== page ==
A new smartphone attachment could help save your life if you ever find yourself in danger. The Aluma Connect, created by Aluma Innovations, is a new product designed to help anyone who finds themselves in a sketchy situation and needs help escaping.
It's a personal safety device that attaches to the back of your smartphone. Through the corresponding app, the device sends out a distress signal to a group of five contacts you've pre-selected. The device is the first of its kind, and could be extremely beneficial in removing yourself from a situation you're feeling threatened by. The goal of the company is to "empower you to live your life with confidence and peace of mind."
According to the National Sexual Violence Resource Center (NSVRC), one in five women and one in 71 men will be raped at some point in their lives. And 80 percent of sexual assaults are committed by someone close to the victim. So for the device to be affective, it's important to always have it with you — which is why having the device mounted to your smartphone will be incredibly effective.
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The Aluma Connect is only eight millimeters thick and offers two different alarms. One is an extremely loud siren, which can be activated by pulling a wristband. The other is a silent alarm that can be set off by sliding a small button on the back of the device.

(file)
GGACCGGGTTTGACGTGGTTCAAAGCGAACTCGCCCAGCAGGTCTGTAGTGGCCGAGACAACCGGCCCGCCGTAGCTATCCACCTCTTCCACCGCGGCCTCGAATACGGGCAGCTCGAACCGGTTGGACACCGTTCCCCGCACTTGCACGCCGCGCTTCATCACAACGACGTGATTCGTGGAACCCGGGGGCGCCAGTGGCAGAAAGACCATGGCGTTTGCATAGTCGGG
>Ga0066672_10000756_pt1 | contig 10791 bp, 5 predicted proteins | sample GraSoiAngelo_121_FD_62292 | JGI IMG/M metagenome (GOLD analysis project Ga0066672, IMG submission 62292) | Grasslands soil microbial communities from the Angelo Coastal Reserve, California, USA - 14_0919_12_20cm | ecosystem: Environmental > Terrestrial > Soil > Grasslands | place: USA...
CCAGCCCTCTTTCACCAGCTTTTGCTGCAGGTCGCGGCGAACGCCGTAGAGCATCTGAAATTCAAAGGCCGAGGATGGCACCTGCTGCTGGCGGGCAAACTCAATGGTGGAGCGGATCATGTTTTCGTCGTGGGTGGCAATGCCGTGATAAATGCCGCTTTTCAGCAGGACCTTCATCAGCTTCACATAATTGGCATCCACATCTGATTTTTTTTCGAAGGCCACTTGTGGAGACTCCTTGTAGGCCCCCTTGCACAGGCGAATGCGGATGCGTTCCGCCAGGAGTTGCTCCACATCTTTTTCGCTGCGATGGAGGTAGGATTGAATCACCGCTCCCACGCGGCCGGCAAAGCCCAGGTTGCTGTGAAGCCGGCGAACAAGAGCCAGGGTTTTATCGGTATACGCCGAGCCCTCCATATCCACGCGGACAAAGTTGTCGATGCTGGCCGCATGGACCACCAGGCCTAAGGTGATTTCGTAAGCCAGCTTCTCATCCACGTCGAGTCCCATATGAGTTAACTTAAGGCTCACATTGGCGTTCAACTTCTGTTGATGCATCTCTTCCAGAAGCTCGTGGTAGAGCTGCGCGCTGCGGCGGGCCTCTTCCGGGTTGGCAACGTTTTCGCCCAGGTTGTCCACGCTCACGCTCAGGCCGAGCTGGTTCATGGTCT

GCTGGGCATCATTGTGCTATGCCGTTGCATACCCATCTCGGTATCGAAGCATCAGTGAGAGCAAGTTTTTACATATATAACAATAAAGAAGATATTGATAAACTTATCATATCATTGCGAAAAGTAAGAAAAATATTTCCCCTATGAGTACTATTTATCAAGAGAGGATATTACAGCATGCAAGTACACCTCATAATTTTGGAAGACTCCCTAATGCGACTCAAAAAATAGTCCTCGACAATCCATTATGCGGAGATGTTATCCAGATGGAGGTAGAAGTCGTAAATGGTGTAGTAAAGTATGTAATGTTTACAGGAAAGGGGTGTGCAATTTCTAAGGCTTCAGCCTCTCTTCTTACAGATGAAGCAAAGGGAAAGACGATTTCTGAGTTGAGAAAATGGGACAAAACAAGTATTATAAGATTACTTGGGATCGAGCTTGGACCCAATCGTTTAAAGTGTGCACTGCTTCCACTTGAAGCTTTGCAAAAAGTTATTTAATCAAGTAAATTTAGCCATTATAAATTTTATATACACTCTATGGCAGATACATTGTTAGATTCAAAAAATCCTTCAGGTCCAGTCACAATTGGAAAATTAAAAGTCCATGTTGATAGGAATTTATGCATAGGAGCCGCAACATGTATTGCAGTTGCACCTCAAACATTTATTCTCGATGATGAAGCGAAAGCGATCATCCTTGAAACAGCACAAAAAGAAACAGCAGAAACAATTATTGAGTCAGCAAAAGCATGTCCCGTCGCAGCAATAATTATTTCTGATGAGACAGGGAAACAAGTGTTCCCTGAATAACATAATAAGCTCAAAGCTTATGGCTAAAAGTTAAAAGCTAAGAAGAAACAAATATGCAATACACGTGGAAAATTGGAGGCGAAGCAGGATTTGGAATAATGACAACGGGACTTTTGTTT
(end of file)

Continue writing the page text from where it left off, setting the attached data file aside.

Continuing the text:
Both options immediately notify your "social safety network," the group of five people chosen to be your safety net. While they are notified by email or phone via the app, they don't actually need to have the app to be able to see where you are on a map. They just need access to a browser.
Once they receive the alarm, they're given the option to respond with "I cannot help" or "I can help." Your contacts can even join a conference call with each other to coordinate their plan.
The alarm is very simple to activate and it bypasses your lock screen, which is a key detail if you're in a scary situation where you can't fumble with your phone.
The Aluma Connect is available for pre-order now and will ship later in the spring. The device costs $119 with a $1.99 monthly subscription fee. The company has pledged to donate 25 percent of sales to causes working to end sexual and aggravated assault.